These are all Indo-European languages, all you can see in the light green here, so this is being a little bit more specific, you could say, because, you know, these are actually within the same language family, they are all related.
But here it’s just being more specific, because the indo-European language family is so big, and it’s describing shared properties among different branches, mainly the Germanic and Latin or Romance branches, of this family sharing certain properties here.
And you see the same thing with here the Iberian, northern Iberian.
Includes some sharing between Spanish, Portuguese, and some of the, you know, Catalan, southern French varieties here, and also the independent Basque language.
So here you can see this Basque language, which is famous for being such an outlier, that it doesn’t fit into any other languages of Europe.
It has no genetic or family relation.
But, you know, being surrounded by these other Iberian languages has shared a lot of the properties.
And so there’s some cross-influence there.
Here in red you see the Balkan linguistic area.
So the Balkans, famous for being a large mix of things, even the word ‘balkanization’ referring to breaking down into many independent bits, and this is true with the languages.
Well, here again you see this is also within the Indo-European family, but it includes sort of an overlap of different branches: Slavic, and Latin with Romanian here, and including the Albanian little branch of Indo-European as well.
So all of those showing certain effects within that area.
We also see over here, in the dark red, this is the Caucasus area, the Caucasian Mountains, with a great variety of languages showing up as this sort of splash of colour here.
Many different families in that small area, but they also share certain properties, just by being all in that area.
We have in orange, this is sometimes called the Altaic, the Altaic area.
It’s named after the Altai Mountains, so Altaic, you know, is a way of expressing central Asia.
And this is the area of the Turkic languages, and the Mongolic languages, and some others that are not known to be related, but they all have that shared, certain shared properties of being central Asian languages.
And this is one area that, you know, it’s really many linguists have struggled to try to find some kind of connection.
Some have proposed that there is this Altaic language family that includes Turkic and Mongolic, and possibly even Korean and Japanese – or Koreanic, Japonic – as well, but that appears to be a bit of a stretch.
But certainly there are some shared features there.
So you see, yeah, Korean is proposed as possibly being related to these, or being part of this area.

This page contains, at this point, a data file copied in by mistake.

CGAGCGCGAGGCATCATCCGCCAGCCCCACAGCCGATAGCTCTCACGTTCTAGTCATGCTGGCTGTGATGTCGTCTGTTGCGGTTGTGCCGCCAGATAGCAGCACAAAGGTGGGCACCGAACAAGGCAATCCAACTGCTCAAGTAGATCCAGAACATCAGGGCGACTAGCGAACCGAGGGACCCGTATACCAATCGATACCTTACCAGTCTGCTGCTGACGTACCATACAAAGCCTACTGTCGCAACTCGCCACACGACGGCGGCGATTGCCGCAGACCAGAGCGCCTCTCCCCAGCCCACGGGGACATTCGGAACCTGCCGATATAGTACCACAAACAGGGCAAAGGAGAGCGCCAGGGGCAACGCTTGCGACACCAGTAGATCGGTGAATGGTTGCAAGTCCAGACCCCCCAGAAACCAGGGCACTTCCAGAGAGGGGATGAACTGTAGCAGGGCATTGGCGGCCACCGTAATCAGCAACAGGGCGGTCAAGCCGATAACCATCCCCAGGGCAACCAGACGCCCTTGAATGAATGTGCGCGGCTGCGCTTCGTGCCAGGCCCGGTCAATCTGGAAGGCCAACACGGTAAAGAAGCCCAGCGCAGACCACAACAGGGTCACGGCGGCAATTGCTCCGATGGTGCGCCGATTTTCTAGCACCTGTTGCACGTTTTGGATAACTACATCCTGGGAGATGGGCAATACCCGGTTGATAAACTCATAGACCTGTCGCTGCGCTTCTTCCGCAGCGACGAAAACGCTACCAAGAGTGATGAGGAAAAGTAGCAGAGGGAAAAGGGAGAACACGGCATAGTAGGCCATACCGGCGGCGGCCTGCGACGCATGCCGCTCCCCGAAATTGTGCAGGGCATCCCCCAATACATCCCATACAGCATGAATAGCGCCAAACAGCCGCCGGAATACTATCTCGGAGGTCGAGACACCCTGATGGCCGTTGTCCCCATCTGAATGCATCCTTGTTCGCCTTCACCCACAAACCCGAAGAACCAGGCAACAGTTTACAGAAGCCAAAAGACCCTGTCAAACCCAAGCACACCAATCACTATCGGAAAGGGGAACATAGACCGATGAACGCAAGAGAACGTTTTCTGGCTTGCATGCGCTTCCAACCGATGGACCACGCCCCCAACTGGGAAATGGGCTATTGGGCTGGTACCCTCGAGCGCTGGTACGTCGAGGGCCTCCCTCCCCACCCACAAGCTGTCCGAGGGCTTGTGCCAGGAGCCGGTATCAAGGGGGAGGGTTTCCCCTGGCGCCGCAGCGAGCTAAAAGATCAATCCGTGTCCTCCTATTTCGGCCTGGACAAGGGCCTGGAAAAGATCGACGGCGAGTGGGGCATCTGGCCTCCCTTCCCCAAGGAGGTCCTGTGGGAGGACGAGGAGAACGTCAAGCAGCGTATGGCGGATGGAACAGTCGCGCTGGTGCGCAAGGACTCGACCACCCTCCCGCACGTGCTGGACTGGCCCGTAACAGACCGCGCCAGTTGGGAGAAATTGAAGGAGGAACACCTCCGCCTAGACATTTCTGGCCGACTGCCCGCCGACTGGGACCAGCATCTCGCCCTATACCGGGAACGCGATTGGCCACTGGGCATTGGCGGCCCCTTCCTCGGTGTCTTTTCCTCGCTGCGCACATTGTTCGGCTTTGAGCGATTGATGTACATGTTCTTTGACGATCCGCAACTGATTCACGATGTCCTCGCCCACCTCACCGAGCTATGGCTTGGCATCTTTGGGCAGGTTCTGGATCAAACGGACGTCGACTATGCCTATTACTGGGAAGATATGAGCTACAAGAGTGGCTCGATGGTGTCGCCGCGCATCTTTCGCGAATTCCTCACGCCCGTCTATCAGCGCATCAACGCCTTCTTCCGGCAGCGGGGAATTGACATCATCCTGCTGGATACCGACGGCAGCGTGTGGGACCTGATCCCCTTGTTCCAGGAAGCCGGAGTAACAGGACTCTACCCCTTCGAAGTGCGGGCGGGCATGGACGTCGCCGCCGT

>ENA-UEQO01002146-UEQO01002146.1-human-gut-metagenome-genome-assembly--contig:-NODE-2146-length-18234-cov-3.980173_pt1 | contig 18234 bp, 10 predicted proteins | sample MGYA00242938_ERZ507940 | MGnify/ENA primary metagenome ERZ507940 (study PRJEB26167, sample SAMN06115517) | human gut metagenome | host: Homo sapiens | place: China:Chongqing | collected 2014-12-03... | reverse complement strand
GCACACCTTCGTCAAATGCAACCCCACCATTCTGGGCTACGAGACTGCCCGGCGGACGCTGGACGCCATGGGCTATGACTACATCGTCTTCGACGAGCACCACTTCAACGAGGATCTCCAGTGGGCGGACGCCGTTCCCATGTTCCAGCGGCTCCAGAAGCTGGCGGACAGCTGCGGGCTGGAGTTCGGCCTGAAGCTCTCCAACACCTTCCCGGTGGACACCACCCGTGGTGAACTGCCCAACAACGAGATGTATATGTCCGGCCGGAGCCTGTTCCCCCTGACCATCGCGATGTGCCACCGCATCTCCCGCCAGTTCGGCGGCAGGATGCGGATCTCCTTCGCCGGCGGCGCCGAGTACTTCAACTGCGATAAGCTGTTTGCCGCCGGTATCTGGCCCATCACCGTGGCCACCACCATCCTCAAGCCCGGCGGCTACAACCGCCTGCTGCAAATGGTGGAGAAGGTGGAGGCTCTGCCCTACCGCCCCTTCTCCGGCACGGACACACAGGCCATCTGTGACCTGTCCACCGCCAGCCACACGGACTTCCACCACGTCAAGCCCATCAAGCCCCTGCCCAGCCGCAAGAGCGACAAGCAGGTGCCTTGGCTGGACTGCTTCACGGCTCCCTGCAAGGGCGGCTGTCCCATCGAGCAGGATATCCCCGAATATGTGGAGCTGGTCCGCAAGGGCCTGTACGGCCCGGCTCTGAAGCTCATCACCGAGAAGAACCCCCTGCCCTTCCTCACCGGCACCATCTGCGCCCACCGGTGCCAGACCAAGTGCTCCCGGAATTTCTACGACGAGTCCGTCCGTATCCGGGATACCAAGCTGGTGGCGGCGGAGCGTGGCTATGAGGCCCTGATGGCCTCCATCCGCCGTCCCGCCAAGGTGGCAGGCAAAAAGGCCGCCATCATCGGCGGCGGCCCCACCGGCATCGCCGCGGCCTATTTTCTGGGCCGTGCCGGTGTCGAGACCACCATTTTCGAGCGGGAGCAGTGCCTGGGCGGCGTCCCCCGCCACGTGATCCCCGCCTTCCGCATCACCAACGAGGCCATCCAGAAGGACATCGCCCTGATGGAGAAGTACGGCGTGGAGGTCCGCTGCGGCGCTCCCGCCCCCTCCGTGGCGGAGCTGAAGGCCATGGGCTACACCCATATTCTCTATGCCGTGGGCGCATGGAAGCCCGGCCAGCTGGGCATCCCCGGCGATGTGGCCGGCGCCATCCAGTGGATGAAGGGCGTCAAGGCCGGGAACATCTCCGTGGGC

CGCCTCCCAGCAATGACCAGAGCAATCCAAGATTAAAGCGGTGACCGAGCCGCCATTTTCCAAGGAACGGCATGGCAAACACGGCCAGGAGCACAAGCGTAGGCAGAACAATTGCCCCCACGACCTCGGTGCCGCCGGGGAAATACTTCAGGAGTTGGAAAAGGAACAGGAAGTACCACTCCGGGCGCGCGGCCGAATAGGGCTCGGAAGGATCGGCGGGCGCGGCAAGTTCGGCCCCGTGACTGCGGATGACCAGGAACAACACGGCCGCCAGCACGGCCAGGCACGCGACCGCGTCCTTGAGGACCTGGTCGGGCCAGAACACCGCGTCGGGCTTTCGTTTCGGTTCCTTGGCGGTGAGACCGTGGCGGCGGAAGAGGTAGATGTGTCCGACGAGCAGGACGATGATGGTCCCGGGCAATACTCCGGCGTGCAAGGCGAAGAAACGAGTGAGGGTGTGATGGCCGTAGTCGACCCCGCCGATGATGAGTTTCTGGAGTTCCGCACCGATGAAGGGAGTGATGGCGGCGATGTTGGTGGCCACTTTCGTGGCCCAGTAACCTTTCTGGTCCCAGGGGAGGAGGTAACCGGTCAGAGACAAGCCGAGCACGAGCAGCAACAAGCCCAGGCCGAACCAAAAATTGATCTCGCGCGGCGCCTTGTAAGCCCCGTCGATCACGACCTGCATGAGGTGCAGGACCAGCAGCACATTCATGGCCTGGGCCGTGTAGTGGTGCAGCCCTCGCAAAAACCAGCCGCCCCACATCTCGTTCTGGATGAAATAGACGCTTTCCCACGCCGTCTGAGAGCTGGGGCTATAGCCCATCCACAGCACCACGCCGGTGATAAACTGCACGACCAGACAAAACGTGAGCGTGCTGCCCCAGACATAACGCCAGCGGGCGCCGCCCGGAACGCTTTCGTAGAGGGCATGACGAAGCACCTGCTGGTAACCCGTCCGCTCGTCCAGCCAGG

Then we have here the South Asian or Indian subcontinent region, and of course we have, in India, northern India has Indo-European languages, southern India mainly Dravidian languages, two major language families dividing India.
And as well as some other ones here, some Sino-Tibetan along the border areas, and some other smaller families.
But they all share certain features, being together in this part of the world.
And then you have here you might call the East Asian/Southeast Asian or Chinese/Indochinese language area, and this includes, of course, China, most of the Sino-Tibetan languages, and Tibetan as well, but also these languages of Southeast Asia.
So it includes the Tai-Kadai languages, Thailand, and a whole mix in the highlands here – a great linguistic diversity in these highlands of southwest China and south from there – and the Austroasiatic languages, including Vietnamese.
So yeah, these languages are often mistaken for being related to each other, because they share certain properties, like being highly tonal languages, having what’s called an analytic morphology, where you have many short words joined together, rather than long words.
And so a lot of these properties are probably the result of some kind of mixing of this area, the cultural mixing through this area And finally, we can look at the languages of Australia.
The indigenous languages of Australia show many properties, despite when you try to group them genetically, it becomes essentially impossible to come up with any kind of clear, you know, single Australian language family.
But there are many things that these languages have in common.
So those are some of the major linguistic areas of the world.
When it comes to the details of each one, it gets into the technical points about, you know, specific sounds, specific points of grammar and word formation.
But certainly, you may notice that, as you’re experiencing languages that are within any of these areas, that they show some surprising points in common with others, to the point where you may have to ask: are they even related?
Are they part of the same language family?
Or are they, rather, part of a Sprachbund or a language area, undergoing areal effects, where languages are influencing each other.
Just like you have language families, and then you might call them language friends, or language leagues.